# Calculate the limit: $\lim_{x\to \infty} (1-\frac{2x+1}{2x-1})^x$ [closed]

how can I solve this limit without using l'hopital.

$$\lim_{x\to \infty} \left(1-\frac{2x+1}{2x-1}\right)^x$$

• The problem is ill-posed. The base is always negative when $x > 0$. Commented Dec 25, 2017 at 21:55
• @Zhanxiong Well, no: the problem isn't wrong. This would be an excellent Calculus I question for the students to pay attention first of all to what the expression whose limit is asked really is...In this case, the expression is ill-defined...but the good student must come up with that! Commented Dec 25, 2017 at 21:58
• The expression simplifies to $(\frac{-2}{2x-1})^x$. The limit looks like $0^{\infty}$ Commented Dec 25, 2017 at 22:00
• Point of terminology: You ask, "how can I solve this integral?" There is no integral here. I think you mean, "how can I evaluate (not solve) this limit?" Commented Dec 25, 2017 at 22:01
• Ah! Yes, I just noticed. My apologies. Commented Dec 25, 2017 at 22:03

$$\left(1-\frac{2x+1}{2x-1}\right)^x=\left(-\frac2{2x-1}\right)^x=\ldots$$

the expression isn't well defined for infinite values of $\;x\;$ when $\;x \to\infty\;$ and thus the limit cannot be taken.

• Why can not I take positive values?. Thanks for the help. Commented Dec 25, 2017 at 22:07
• I think it's because it's an oscillating limit, right? Commented Dec 25, 2017 at 22:09
• @trick15f Because $\;-2<0\;$ whereas $\;2x+1>0\;$ since $\;x\to\infty\;$ and we can assume $\;x>0\;$ all the time... Commented Dec 25, 2017 at 22:12
• @trick15f Nothing oscillating here: the expression whose limit you wanted is not well defined when $\;x\to\infty\;$ as the basis of that power is negative . Commented Dec 25, 2017 at 22:16

$$\left(1-\frac{2x+1}{2x-1}\right)^x=\left(\frac{-2}{2x-1}\right)^x$$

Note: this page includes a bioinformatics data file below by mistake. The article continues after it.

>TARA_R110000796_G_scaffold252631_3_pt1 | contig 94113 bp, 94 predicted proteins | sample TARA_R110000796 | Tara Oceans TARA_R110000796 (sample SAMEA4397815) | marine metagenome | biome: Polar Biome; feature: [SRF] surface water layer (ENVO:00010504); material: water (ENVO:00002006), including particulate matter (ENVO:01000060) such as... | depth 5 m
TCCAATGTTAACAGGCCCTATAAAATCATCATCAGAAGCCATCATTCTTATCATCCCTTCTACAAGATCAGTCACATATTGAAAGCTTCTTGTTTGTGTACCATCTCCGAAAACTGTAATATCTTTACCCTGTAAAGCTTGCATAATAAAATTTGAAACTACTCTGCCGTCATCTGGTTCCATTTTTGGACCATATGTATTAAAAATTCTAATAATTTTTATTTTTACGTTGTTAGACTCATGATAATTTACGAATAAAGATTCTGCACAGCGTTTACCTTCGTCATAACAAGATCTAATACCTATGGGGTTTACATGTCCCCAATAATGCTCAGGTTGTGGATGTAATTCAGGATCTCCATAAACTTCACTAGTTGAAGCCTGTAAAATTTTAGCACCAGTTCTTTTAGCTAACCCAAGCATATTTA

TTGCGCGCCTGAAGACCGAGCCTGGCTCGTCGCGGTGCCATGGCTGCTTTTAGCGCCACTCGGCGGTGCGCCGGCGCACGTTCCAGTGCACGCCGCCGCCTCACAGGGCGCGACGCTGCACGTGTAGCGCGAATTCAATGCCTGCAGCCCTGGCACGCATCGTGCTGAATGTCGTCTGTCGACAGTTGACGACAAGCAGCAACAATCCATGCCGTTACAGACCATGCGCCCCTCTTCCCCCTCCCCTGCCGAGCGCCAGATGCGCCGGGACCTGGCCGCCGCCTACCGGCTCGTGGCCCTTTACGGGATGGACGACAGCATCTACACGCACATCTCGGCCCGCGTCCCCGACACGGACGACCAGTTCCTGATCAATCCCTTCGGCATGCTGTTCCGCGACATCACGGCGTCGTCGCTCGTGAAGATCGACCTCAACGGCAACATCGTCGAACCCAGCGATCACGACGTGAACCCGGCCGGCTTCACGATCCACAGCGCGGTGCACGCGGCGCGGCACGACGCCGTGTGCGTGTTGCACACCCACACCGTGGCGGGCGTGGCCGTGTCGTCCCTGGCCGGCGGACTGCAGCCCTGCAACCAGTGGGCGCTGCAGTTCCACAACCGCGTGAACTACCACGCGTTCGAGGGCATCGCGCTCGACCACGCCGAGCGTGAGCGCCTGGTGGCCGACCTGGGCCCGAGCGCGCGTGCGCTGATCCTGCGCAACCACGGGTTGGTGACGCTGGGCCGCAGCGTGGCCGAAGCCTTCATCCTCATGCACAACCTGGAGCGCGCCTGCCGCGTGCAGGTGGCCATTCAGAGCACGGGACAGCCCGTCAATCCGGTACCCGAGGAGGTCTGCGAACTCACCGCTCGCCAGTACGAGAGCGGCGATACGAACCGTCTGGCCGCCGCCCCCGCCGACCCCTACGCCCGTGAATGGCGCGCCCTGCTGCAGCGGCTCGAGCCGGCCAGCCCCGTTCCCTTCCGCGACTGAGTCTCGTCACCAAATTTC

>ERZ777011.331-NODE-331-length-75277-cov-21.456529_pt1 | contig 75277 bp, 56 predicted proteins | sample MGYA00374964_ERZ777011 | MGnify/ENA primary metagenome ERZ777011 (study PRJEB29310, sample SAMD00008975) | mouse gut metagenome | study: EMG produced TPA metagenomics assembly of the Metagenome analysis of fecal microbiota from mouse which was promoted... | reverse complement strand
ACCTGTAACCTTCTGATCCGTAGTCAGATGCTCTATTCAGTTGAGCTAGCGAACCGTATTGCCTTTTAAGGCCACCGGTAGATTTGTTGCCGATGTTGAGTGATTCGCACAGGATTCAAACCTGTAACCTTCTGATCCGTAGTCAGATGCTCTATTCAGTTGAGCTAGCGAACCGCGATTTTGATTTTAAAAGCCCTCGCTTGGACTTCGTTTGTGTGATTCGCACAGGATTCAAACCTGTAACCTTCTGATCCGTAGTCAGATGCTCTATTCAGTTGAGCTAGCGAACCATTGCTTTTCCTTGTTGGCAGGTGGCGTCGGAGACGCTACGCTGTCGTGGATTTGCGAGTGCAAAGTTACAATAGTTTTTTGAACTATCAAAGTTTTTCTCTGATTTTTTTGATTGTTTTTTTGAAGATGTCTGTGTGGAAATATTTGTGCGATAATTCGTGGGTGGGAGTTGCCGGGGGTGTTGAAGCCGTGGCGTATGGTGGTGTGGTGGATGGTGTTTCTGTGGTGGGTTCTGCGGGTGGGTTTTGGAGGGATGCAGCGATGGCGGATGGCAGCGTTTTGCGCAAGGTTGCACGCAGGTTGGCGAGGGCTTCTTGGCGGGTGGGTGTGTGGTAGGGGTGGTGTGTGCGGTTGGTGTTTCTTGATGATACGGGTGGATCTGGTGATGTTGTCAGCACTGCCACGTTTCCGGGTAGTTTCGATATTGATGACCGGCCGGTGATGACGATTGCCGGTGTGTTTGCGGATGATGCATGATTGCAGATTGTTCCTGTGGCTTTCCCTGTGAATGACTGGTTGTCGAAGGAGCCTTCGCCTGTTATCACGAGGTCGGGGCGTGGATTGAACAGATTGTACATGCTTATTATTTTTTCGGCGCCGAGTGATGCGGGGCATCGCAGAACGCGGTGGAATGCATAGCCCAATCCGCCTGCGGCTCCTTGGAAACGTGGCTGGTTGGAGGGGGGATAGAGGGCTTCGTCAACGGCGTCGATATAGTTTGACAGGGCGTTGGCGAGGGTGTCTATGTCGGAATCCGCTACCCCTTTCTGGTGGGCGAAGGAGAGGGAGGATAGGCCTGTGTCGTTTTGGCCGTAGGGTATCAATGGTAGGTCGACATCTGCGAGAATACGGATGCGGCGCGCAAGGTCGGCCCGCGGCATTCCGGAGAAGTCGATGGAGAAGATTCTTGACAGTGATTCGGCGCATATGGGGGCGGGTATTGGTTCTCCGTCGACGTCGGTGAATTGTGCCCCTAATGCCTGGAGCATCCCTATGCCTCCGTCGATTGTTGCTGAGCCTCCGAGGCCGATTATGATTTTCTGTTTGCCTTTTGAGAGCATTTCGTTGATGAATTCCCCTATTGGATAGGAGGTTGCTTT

thus the limit exist only for $x\to -\infty$, set $y=-x\to +\infty$

$$\left(\frac{-2}{2x-1}\right)^x=\left(\frac{2}{2y+1}\right)^{-y}=e^{-y\log{\frac{2}{2y+1}}}\to +\infty$$

• Didn't you read the other (my) answer and/or the comments below the question? Commented Dec 25, 2017 at 22:04
• @DonAntonio yes I've read your interpretation of the OP. I guess that from your point of view the limit for $x \to \infty$ should be interpreted in a rescritive way as a limit for $x \to +\infty$ and $x \to -\infty$?
– user
Commented Dec 25, 2017 at 22:11
• I'm not sure what you're asking: the limit when $\;x\to\infty\;$ means that the given function of $\;x\;$ must be evaluated when larger and larger (positive) values of $\;x\;$ are taken. What has $\;-\infty\;$ to do with this? Commented Dec 25, 2017 at 22:14
• @DonAntonio sometimes I've seen the notation $x\to \infty$ for $|x|\to +\infty$
– user
Commented Dec 25, 2017 at 22:23
• I've never seen such a thing, but even if it existed I presume we should be warned and correspondingly said by whoever uses such a bizarre convention. Commented Dec 25, 2017 at 22:26